More than 40 young violinists put their talents on display during a recent MicroSociety performance at Chocachatti Elementary School.
Some of the musicians were kindergarteners; the oldest were fifth-graders.
The violinists were one of many acts during a two-day program to showcase the school's performing arts students.
"Every winter, we have assemblies to show off our performing micros," MicroSociety coordinator Kim McAuley said.
The most recent one included dancers, chorus, dance theater, puppetry, acting, cheerleading, Enchanting Strings (the violinists) and even a routine by the YMCA's after-school program.
Chocachatti is a fine arts magnet school, McAuley noted.
"We have about 56 micros in the school," she said.
Theses are considered the students "jobs," and they go to "work" every Tuesday and Thursday afternoon.
"They get paid for their work," McAuley said.
They in turn use their micro money to pay for things such as taxes, rent and tuition.
Some of the money is spent on goods or services of micros other than their own. There is a school police force, post office and government. The House of Representatives consists of three students from each grade level and officers.
There is the CES Cafe, the Chocachatti News Network and the popular Sassy Salon for hair, nails and massages. There is also a Chocachatti National Bank.
"I think it's a great idea," McAuley said, "because the kids get real-world activities while working on their academics. They're motivated to come to school."
While many of the societies are evident daily, the performers are not seen very often. They always perform to a packed house.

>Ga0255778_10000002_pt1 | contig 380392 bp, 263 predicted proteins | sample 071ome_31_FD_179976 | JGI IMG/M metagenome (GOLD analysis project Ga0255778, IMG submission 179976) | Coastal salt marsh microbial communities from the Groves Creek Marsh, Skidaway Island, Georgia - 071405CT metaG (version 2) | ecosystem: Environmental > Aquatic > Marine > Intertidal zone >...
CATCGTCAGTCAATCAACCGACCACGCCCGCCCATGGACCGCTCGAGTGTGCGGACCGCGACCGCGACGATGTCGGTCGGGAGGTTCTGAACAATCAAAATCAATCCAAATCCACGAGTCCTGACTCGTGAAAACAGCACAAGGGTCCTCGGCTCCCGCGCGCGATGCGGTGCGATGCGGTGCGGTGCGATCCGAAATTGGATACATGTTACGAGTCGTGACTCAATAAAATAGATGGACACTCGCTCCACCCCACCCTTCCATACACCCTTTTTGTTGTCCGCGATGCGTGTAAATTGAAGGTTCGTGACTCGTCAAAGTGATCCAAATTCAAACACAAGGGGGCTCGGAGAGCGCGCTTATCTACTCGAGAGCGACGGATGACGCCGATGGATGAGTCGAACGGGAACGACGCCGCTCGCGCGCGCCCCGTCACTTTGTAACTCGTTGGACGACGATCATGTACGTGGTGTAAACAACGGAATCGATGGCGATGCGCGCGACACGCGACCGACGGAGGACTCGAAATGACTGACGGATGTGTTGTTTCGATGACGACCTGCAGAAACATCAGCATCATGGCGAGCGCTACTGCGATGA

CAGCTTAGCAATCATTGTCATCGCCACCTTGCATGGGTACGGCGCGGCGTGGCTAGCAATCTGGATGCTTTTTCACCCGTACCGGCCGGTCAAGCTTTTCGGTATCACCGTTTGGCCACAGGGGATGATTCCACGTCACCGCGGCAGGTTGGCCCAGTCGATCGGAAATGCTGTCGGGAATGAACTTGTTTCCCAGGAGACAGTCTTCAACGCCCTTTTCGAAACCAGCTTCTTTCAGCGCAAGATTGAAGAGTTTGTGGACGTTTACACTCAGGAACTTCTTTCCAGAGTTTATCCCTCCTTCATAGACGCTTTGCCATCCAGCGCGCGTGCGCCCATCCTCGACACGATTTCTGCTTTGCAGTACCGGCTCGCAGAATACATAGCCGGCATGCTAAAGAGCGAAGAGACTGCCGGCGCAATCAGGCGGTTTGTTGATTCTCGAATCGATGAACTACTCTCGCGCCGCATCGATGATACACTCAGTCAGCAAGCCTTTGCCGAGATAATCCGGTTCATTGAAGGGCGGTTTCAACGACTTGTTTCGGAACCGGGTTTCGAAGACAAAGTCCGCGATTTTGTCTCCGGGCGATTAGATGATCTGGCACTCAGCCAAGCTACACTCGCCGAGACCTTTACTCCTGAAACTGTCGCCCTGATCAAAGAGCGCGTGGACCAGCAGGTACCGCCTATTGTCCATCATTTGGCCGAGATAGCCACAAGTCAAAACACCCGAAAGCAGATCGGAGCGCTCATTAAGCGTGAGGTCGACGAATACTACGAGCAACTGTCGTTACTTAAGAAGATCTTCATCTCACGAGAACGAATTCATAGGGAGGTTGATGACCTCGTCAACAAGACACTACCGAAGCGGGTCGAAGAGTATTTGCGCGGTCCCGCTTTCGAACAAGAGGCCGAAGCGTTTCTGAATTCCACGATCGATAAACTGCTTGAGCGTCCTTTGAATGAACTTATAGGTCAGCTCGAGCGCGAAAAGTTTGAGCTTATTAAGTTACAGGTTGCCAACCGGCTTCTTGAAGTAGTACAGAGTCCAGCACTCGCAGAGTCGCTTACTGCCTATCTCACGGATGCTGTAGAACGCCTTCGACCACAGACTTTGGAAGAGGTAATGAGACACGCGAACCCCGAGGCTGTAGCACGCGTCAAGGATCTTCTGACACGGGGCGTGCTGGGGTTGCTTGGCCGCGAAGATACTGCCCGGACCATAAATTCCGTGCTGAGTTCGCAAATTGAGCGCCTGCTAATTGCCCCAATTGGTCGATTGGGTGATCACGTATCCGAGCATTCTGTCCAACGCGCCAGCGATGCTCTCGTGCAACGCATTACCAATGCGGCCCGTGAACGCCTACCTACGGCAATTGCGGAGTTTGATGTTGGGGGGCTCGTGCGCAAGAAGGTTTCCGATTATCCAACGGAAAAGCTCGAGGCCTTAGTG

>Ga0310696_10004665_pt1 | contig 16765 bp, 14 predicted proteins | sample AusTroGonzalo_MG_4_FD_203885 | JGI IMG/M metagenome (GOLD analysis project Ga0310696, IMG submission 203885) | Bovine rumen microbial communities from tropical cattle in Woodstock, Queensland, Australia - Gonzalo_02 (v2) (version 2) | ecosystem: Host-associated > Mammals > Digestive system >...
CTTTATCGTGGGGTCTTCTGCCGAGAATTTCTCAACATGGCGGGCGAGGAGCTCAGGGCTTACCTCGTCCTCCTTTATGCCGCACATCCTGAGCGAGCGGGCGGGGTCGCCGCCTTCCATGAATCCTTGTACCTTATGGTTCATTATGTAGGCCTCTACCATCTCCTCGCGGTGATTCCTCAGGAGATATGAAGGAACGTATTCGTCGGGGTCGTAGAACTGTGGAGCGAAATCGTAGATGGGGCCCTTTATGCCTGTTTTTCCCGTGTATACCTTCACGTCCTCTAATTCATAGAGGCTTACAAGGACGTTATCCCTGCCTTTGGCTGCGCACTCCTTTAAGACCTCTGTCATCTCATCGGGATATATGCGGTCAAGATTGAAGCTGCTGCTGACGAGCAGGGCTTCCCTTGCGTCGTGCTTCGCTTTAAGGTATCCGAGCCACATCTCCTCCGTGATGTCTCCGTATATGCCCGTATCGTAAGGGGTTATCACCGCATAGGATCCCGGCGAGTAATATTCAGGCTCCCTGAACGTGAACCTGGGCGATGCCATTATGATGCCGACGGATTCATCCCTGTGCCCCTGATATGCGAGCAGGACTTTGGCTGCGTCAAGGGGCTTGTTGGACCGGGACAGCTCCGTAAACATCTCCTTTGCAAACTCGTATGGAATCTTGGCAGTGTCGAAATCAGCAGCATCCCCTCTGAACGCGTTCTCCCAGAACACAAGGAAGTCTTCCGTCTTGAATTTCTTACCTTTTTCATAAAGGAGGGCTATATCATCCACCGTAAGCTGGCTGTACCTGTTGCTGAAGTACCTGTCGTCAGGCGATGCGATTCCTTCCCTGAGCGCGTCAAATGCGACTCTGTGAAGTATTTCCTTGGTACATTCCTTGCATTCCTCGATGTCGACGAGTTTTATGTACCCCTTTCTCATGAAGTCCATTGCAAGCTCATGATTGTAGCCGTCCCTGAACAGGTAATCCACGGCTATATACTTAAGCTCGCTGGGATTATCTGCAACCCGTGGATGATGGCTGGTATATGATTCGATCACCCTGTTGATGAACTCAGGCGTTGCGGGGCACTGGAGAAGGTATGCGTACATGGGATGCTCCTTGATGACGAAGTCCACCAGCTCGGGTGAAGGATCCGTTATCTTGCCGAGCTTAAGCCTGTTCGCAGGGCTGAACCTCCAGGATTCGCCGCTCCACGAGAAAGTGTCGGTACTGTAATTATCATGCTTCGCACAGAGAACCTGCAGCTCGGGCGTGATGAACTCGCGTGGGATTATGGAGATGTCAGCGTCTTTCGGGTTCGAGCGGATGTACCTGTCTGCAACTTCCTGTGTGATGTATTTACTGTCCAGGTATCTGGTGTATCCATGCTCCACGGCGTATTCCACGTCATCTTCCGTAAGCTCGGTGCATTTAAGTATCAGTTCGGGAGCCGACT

First-grader Brianne Valentine, 7, particularly enjoyed the puppets, "because they were so cool," she said. Brianne was part of the school's telegram service the first part of this year.
First-grader Madison Seberger, 7, liked "the acting of the Cinderella thing," she said. Madison spent the first semester in Crafty Kids and Twizzling Twirls, the baton-twirling group.
She seems to have been bitten by the acting bug, though.
"I hope I can do the Cinderella thing like they did." she said. "That looked fun."
First-grader Eric Stump, 6, liked "the (puppet show) with the Cookie Monster in it." During the first term, he was in Crafty Kids.
First-grader Lincoln Kuthy, 6, was impressed with the chorus, apparently mostly because his sister is in it. But he sees chorus in his future.
At the end of the school year, students decide which societies might interest them the following year. They produce resumes and interview for jobs. Kindergarteners and first-graders decide with their parents' help. Government jobs are reserved for third- through fifth-graders.